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Épée, foil or sabre

An épée is a straight-bladed sword that is used in fencing competitions, it is derived from the dueling sword but weighs twenty seven ounces. Touches are scored with the tip of the blade on any part of the body. Épée is a borrowed French word, it means sword. The word épée is properly rendered with accents, according to the Oxford English Dictionary, but is often seen without the accents as in epee. The word épée may also refer to the sport of épée fencing.

A foil is a sword used in fencing competitions, it is derived from the court sword. A foil has a more flexible blade than the épée and weighs less than a pound. Touches are scored with the tip of the blade anywhere except the head, neck, arms or legs. Use of the word foil to mean a sword has been in use since the late 1500s, the origin is unknown. Foil may also refer to the sport of foil fencing.


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A saber is a sword that is used for ceremonial reasons or in fencing. The saber is derived from the a cavalry sword, which is a heavy sword with a curved blade used in battle. A fencing saber is much lighter than a cavalry sword and the blade is much thinner. Touches are scored with the tip of the blade and with the sides of the blade on any part of the body above the waist. The word saber comes from the Hungarian word szablya, which means tool to cut with. The British English spelling of saber is sabre. The words saber and sabre may also refer to the sport of saber or sabre fencing.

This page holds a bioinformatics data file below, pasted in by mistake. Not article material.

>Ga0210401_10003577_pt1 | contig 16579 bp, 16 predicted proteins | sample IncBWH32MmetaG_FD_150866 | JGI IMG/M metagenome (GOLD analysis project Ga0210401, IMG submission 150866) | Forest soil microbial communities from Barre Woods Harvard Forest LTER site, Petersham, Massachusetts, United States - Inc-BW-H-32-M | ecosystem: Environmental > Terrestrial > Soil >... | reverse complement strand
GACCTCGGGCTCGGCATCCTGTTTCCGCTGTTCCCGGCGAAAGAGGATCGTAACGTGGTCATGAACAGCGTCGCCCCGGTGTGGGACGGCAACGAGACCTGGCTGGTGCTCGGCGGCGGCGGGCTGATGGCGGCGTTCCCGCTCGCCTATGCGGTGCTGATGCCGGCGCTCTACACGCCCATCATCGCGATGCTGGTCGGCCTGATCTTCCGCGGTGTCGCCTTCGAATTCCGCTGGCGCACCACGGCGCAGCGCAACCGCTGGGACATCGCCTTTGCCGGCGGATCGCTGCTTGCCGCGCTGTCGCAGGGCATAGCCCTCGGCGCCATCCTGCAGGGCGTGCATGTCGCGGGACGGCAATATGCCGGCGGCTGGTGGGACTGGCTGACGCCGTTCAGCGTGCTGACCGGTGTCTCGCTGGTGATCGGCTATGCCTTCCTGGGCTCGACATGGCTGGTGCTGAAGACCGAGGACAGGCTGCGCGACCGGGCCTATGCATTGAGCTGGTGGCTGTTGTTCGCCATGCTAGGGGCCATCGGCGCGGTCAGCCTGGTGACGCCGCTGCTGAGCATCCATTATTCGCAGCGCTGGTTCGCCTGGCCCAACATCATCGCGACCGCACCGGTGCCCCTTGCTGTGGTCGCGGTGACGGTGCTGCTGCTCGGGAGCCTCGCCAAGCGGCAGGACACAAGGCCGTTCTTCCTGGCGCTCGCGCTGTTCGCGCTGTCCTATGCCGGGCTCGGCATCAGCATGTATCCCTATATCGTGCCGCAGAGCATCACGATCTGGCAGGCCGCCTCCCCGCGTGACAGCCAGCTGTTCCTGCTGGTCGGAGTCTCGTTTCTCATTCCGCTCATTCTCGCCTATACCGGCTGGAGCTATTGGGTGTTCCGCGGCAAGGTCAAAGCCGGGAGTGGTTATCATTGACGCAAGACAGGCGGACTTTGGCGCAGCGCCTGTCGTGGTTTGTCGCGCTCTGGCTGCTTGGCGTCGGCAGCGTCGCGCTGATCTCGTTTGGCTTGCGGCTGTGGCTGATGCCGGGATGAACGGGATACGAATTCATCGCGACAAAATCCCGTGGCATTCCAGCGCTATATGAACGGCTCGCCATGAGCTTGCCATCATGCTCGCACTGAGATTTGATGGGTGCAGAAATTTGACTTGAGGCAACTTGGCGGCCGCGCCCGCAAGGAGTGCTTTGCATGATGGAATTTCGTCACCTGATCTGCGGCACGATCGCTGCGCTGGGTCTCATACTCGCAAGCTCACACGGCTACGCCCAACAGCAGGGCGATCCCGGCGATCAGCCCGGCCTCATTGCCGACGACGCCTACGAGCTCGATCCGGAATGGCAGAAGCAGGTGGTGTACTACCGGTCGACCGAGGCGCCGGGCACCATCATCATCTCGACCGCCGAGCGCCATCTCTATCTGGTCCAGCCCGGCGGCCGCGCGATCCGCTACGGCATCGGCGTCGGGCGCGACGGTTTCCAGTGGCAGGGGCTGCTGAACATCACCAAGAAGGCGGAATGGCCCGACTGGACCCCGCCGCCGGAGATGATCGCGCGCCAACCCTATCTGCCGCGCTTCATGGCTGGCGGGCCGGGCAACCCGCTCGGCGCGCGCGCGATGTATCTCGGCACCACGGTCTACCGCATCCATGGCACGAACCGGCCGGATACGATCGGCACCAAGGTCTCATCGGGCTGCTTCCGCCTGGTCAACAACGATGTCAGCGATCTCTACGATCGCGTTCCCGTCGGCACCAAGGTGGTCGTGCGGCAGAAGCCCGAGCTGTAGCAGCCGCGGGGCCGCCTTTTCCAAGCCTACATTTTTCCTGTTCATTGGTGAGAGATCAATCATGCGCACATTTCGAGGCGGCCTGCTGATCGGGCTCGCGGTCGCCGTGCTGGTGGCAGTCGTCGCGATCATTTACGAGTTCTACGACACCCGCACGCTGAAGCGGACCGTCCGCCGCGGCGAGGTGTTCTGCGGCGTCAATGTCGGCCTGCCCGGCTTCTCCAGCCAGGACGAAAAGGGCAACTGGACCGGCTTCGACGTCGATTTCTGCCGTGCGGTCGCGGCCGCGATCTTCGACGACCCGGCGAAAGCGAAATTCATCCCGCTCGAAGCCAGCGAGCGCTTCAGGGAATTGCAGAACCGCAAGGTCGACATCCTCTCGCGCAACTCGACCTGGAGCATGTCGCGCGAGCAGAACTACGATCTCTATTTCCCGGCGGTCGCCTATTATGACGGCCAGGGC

Examples

Unfortunately, a stifling loss forced an unsatisfactorily early exit from the individual épée tournament last Saturday, setting the stage for Holmes to bounce back in the team competition. (The Daily Princetonian)

But understanding the differences between the three different weapons — the saber, foil and epee — makes the sport even more interesting. (The Washington Post)

After all, Massialas became the first American medalist in men’s foil since 1960, something his father could not do in either 1984 or 1988, experiences that inspired him to open a training facility in San Francisco where he began working with Alexander at age 7. (USA Today)

The American women’s saber team won a bronze medal on Saturday with a 45-30 victory over Italy, thereby atoning for some disappointing finishes in the individual event. (The New York Times)

Ibtihaj Muhammad became the first US athlete to compete in a hijab, and was cheered with calls of “USA, USA” as she represented her country in the women’s sabre duel. (The Canberra Times)

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